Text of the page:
By Emily Scarvie
(PORTLAND, Ore.) Hello Portlanders! It's Monday, Nov. 29 - Here's your daily round up of all the news happening in the City of Roses.
After a man was struck in the head by a flash-bang grenade fired by police during an August 2018 rally in downtown Portland, the city is set to pay $125,000 to settle an excessive force lawsuit. Aaron Cantu has accused Portland police of firing flash-bang grenades into a passive crowd that had gathered in opposition to a rally organized by the right-wing group Patriot Prayer.
According to Cantu, the flash-bang grenade fired by police hit the back of his head and went through his helmet and his skull, causing him to suffer a traumatic brain injury. The event organized by Patriot Prayer attracted over 1,000 counter protestors and at least three people were hospitalized.
Cantu’s injury led to former Police Chief Danielle Outlaw temporarily banning the use of flash-bang grenades fired into the air by police.
To read more about the lawsuit, click here.
Tuesday is the extended deadline for around 38,000 state employees to be fully vaccinated against COVID-19. The original deadline was Oct. 16 but was extended in union negotiations.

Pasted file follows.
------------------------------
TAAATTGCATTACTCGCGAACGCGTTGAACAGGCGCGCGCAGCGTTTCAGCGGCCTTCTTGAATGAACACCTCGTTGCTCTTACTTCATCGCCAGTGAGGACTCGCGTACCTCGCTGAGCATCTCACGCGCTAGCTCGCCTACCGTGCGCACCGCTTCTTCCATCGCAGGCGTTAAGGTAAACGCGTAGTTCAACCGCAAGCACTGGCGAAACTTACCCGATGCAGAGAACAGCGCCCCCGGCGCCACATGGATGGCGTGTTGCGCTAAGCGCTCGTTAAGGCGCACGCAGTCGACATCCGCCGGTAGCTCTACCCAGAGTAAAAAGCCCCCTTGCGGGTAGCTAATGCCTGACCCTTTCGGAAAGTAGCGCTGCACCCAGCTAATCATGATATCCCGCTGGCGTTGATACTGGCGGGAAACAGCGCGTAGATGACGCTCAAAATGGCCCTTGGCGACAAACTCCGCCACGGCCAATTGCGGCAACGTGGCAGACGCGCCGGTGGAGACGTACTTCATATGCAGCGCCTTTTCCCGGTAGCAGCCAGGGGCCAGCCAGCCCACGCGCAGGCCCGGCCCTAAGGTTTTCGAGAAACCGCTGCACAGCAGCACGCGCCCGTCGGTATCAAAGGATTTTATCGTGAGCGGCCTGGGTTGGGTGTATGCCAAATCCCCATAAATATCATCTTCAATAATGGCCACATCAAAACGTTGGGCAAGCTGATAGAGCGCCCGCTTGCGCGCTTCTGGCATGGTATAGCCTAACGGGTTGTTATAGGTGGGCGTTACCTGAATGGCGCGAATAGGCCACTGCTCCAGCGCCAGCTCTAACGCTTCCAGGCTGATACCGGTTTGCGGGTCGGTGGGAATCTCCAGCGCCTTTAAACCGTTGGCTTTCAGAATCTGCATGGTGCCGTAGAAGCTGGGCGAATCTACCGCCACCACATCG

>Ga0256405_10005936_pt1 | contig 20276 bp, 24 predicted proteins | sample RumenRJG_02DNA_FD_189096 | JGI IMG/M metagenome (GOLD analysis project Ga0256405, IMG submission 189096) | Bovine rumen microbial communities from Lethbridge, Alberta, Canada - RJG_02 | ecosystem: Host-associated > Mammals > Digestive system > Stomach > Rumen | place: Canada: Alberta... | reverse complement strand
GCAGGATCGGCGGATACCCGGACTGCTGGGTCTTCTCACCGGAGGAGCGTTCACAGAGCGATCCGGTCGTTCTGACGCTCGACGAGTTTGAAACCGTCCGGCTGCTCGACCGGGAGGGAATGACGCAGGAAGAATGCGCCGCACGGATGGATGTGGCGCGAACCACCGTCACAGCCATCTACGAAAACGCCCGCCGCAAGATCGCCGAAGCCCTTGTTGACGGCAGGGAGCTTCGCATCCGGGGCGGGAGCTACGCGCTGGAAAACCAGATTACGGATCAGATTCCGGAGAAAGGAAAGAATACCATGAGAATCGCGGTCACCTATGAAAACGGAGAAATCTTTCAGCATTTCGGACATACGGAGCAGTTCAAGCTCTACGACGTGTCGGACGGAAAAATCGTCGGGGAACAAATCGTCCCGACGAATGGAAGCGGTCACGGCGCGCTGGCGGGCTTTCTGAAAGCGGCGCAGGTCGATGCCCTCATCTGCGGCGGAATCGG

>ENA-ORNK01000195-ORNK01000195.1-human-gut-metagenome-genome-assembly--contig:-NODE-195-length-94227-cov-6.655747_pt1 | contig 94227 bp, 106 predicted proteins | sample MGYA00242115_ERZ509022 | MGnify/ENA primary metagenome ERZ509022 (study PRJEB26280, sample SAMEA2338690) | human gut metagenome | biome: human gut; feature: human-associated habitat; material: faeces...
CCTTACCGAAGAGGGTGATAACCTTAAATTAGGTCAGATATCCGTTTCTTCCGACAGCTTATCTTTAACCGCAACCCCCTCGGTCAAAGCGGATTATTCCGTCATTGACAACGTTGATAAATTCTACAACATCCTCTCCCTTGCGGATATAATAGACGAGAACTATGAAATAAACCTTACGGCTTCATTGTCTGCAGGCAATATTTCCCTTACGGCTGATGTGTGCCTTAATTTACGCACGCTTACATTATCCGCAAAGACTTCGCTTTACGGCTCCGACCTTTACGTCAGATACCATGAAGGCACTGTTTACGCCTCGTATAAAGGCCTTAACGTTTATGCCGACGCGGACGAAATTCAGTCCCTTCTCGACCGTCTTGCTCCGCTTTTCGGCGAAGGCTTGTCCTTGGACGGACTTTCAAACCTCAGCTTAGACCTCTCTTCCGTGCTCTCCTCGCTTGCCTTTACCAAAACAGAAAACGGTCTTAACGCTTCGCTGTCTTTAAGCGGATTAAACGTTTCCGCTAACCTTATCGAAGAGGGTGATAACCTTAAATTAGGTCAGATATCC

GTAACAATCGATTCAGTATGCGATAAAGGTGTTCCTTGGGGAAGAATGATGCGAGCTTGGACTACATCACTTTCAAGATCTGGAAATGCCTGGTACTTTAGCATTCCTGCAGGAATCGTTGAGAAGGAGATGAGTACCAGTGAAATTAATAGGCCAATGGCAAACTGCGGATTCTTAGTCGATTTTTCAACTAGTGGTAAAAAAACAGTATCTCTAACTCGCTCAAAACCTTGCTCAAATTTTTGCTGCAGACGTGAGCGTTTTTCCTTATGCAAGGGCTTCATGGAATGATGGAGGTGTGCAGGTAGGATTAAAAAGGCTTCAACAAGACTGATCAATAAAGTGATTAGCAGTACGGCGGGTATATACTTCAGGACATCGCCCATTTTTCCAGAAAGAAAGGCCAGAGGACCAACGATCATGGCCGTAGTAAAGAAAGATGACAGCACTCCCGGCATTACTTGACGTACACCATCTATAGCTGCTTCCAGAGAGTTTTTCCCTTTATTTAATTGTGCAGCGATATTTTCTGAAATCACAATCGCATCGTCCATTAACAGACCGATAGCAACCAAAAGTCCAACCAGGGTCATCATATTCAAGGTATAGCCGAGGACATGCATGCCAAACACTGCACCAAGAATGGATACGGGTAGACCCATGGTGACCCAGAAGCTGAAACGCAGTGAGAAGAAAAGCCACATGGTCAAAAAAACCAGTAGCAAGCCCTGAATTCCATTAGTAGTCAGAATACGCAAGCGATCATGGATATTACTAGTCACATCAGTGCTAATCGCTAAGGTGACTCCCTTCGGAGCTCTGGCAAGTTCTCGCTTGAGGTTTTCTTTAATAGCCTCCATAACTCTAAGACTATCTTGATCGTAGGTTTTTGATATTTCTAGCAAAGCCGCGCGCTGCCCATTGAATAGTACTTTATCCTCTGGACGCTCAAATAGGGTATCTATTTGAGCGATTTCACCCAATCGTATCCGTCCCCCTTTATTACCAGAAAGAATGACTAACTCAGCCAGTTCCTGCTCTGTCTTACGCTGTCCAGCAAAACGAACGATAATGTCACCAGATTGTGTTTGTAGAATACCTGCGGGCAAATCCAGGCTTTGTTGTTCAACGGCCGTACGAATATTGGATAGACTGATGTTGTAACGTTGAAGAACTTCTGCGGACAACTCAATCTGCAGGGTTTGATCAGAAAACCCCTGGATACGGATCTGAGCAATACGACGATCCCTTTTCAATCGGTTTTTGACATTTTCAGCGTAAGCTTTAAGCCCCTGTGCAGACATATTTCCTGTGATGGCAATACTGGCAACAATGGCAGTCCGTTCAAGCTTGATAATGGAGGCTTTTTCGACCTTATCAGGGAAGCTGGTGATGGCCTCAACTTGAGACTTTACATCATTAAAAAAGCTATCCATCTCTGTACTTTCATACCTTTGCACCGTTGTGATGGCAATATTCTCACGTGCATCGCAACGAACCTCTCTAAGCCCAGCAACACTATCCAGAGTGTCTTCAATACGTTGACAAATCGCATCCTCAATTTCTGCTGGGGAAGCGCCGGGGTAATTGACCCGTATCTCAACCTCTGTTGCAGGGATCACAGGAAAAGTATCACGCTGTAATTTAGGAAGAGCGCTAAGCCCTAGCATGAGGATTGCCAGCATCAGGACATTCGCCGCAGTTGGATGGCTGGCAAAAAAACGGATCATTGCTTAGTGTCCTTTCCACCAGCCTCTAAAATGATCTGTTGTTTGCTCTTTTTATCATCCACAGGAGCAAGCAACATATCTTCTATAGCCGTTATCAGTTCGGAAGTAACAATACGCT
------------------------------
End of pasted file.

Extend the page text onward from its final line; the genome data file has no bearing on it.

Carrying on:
Some state departments have lagged behind others in vaccinations. The Oregonian reported that the Department of Agriculture has 65% of workers fully vaccinated, the Forestry Department has 65% fully vaccinated and the Department of Corrections has 67% fully vaccinated.
The Portland Timbers will host the Western Conference Final of the 2021 MLS Cup Playoffs on Dec. 4. The Timbers will face off against Real Salt Lake, coming off a win against the No. 1 seed Colorado Rapids on Thanksgiving.
Kickoff is at 3:30 p.m. at Providence Park. Tickets to the game will go on sale on Tuesday and can be purchased here.
After struggling during the COVID-19 pandemic, many of Portland’s small businesses reported a successful weekend of sales as shoppers turned out for Black Friday and Small Business Saturday. Many local businesses are still working to bounce back from pandemic setbacks.
“We’ve been hit the hardest, you know, when COVID hit, a lot of us screeched to a screeching halt, everything stopped,” Lluvia Merello, owner of Indigenous Come Up, told KATU.
Luckily, Portlanders showed up to shop small this weekend.
“Every big business started out as a little business. So you need to support your little people so that they can grow to be big people,” Kandyse Whitney, owner and artist at Distracted Squirrel Studio, told KATU. “It’s the small business owners of America that really keep the country going.”